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Unlock a career in Life Sciences...


ou don’t have to do the traditional route of University, then PhD to have a career in science. It always seems like the kind of job you’d have to spend years and years qualifying and training for. Well, this is not always the case. Young people, some not too long out of school are working in science right now and you could be too.


Science is part of our every day life and Life Sciences are particularly important, with stories on the news nearly every week telling us about recent developments, new treatments for diseases and even that scientists have created human organs from a single human cell! These are exciting developments which may impact upon the future health of your generation and you could be involved in making that happen. Science requires individuals with many skills and interests - and not all scientists work in a laboratory. As the profiles in this brochure show, everyone has a different job and their qualifications, training and experiences are varied. With Life Sciences, you are already at an advantage when it comes to job searching, as Scotland is regarded as one of the most successful countries in the world. The Scottish Government have made Life Sciences a Key priority Industry, which means that they see it as a means of us expanding our economy in the fututre. The industry has roles in sales, business development, research, clinical trials and many more.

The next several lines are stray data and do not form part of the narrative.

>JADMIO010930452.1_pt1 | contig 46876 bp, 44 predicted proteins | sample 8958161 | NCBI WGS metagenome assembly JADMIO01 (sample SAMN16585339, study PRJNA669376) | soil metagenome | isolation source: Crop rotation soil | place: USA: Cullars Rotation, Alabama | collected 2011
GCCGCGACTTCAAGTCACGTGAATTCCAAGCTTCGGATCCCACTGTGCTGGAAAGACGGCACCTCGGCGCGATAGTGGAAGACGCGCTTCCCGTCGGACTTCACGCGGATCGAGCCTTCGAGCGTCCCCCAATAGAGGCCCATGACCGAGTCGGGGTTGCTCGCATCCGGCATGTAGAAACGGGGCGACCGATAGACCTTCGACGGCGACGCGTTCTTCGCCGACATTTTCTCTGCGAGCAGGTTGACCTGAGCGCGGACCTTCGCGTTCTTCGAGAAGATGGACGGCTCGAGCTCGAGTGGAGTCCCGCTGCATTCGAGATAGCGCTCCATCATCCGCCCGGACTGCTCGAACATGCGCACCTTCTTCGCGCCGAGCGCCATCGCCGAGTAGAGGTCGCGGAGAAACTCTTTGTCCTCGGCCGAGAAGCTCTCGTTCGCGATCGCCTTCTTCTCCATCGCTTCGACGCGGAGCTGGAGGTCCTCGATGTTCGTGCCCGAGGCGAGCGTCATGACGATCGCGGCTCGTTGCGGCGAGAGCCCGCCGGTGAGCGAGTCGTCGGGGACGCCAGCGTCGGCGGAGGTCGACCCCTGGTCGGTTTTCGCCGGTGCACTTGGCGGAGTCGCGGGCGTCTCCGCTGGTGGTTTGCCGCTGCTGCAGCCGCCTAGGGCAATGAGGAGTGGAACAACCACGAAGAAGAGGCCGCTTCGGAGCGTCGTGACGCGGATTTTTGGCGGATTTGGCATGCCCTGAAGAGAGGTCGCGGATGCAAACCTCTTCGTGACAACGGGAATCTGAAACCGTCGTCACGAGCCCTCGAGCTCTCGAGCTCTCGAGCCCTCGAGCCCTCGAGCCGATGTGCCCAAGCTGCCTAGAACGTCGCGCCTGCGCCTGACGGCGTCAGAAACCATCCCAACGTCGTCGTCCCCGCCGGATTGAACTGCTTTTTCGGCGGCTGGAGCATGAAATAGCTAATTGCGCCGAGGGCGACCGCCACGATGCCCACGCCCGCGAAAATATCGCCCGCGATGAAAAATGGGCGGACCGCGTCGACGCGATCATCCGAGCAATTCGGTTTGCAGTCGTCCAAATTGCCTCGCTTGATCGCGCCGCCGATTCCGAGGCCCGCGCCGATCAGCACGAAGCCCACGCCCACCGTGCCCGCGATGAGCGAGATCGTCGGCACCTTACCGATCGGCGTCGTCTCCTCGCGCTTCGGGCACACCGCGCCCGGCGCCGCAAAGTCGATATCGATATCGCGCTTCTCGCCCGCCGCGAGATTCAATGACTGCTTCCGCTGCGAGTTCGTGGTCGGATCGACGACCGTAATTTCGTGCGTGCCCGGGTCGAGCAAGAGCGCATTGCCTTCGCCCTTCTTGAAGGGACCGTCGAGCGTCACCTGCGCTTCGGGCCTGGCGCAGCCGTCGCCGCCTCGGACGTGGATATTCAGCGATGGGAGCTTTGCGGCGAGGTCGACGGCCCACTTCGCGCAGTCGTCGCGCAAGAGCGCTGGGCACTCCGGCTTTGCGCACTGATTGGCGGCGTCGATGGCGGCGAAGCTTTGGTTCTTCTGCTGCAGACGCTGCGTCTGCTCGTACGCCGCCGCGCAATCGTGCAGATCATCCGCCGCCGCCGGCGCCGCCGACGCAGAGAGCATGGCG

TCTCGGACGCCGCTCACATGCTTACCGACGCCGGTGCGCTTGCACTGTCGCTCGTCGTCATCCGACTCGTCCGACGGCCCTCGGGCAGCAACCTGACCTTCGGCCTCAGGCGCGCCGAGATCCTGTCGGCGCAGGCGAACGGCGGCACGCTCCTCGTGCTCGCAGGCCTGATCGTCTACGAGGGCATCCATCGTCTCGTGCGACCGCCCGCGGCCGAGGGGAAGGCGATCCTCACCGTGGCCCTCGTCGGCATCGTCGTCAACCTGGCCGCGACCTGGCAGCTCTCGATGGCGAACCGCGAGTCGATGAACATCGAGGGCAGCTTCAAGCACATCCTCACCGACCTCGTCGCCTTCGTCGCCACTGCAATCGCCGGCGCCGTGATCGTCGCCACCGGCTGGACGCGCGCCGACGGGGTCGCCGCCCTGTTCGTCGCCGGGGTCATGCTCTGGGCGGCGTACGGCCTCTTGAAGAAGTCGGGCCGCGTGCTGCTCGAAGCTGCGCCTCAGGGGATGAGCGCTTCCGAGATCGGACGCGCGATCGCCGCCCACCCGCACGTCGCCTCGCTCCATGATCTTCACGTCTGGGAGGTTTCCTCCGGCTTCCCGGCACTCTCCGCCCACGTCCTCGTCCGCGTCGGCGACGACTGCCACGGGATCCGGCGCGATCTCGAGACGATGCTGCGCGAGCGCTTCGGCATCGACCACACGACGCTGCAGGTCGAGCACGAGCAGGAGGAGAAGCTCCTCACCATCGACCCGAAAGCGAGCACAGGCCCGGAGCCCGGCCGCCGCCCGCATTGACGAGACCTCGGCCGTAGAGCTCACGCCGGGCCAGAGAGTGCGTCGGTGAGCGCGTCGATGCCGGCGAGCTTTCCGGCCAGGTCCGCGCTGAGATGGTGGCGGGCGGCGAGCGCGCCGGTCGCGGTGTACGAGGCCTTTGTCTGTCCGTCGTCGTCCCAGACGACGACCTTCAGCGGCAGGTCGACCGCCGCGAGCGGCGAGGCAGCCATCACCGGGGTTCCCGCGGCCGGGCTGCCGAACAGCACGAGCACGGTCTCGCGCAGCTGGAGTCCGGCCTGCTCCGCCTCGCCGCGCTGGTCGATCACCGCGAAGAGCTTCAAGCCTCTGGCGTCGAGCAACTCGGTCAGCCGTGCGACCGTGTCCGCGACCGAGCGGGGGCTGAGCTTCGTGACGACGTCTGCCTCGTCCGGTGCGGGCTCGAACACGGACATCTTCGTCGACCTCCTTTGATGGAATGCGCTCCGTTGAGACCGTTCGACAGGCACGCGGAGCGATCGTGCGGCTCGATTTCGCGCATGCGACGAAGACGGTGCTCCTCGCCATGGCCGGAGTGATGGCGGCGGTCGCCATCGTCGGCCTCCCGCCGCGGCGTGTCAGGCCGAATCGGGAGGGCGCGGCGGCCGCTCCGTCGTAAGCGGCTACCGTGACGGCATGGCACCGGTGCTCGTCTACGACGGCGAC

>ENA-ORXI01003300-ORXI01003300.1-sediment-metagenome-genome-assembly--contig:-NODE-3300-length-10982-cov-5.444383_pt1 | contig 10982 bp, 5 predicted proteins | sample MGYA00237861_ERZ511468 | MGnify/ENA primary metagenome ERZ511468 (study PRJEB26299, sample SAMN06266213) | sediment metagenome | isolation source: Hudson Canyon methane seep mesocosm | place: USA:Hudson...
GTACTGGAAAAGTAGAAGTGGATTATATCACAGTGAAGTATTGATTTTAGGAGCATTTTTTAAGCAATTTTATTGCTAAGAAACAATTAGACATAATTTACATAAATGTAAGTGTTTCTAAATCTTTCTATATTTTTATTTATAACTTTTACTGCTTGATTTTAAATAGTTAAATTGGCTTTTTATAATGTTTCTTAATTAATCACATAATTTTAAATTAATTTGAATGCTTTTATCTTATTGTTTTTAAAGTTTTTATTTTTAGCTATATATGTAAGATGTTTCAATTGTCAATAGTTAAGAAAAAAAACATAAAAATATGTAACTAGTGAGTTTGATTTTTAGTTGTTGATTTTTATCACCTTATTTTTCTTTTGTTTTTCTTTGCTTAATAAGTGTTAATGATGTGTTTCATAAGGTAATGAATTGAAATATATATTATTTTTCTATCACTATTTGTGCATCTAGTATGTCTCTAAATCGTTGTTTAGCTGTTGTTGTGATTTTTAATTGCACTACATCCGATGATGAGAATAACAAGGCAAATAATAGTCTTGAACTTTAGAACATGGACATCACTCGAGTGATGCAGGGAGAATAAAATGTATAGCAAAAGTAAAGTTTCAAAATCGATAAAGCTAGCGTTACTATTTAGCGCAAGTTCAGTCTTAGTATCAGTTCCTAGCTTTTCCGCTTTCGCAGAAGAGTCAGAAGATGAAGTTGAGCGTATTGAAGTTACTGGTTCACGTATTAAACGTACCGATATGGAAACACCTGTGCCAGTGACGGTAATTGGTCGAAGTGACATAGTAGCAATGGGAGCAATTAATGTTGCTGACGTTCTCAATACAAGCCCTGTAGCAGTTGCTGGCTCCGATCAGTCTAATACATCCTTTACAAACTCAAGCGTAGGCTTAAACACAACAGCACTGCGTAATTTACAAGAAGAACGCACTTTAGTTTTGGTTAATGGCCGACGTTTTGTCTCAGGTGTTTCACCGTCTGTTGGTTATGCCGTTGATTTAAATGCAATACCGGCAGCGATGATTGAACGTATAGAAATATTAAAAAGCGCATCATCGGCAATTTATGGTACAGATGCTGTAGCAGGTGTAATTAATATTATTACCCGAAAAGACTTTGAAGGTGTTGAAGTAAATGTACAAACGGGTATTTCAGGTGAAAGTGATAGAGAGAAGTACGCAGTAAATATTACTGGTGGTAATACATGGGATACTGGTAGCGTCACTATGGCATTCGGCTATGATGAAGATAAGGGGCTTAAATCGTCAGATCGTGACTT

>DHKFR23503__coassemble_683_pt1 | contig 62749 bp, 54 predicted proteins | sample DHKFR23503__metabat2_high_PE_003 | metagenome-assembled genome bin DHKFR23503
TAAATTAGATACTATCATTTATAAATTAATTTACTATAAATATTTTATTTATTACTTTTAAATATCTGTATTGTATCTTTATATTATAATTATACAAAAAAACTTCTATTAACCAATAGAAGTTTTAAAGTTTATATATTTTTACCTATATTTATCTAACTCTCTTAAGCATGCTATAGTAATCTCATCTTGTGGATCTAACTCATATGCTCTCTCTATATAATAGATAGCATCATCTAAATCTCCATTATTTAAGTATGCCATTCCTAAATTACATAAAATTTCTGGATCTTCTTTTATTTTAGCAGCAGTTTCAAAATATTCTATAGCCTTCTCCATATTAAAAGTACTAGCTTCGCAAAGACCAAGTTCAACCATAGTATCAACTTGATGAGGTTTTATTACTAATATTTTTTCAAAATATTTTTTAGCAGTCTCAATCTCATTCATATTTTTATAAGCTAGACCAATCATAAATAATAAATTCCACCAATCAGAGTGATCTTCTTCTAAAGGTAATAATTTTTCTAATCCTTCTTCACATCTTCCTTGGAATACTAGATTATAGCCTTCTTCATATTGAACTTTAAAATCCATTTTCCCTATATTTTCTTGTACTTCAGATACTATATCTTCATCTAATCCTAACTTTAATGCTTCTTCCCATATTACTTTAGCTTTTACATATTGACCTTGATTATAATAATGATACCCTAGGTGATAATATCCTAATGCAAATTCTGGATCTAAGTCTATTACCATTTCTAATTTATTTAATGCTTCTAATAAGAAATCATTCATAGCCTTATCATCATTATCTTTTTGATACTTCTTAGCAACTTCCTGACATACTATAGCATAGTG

Life Science Employers were asked which skill areas and job titles they expected to recruit for over the next 2/3 years to in order to meet their business objectives. Some 1,440 posts were recorded, including 1,136 science/technical posts and 304 business/commercial posts. Scottish Life Sciences Employer Skills Survey March 2010

This guide has been developed to help everyone to see the many different ways to become involved in this exciting industry and the huge variety of jobs available. The Scottish Stem Cell Network, supported by the European Social Fund, is working to encourage young people to take up these careers. We provide materials and support for young people, schools, colleges and companies to help make sure that everyone who wants to get involved can see the opportunities that exist. We hope you find this interesting and wish you every success in the future.s ige

Qualifications 6 GCSE’s

Emma Clarke Roslin Cells My Job I am currently doing a modern apprenticeship; this involves day release at Forth Valley College in Falkirk one day a week working towards gaining an HNC in Life Sciences. The remainder of the week I am a Trainee Quality Control Assistant at Roslin Cells undertaking a work based Scottish Vocational Qualification (SVQ) in Laboratory Science. Roslin Cells is a world leader in stem cell derivation working to Good Manufacturing Practise.

What exactly do I do? I am mainly involved in performing the Environmental Monitoring of the clean rooms. This involves daily and monthly monitoring and microbial analysis of the results and allows the integrity of the facility used for stem cell derivation to be closely monitored and maintained. I also assist in the Quality Control testing of the stem cell lines which involves a variety of different biological techniques. My job also involves a lot of paperwork which includes following the appropriate SOP’s and standard forms and creating/updating SOP’s and standard forms as required. As a Quality Control department we are constantly trying to improve our methods where necessary.

The future of my role? To complete my HNC and also my SVQ, then to progress within Roslin Cells.

What qualifications should you aim for? To become an apprentice you will need to gain a higher in maths and a science subject.


Life Sciences Modern Apprentice

GNVQ in Information Communication Technology

Qualifications Higher in Biology HNC in Biology

Laboratory Manager

Judith Fletcher University of Edinburgh My Job I am responsible for a group that makes iPS cells for other researcher in the Centre for Regenerative Medicine, these cells are used for disease modelling.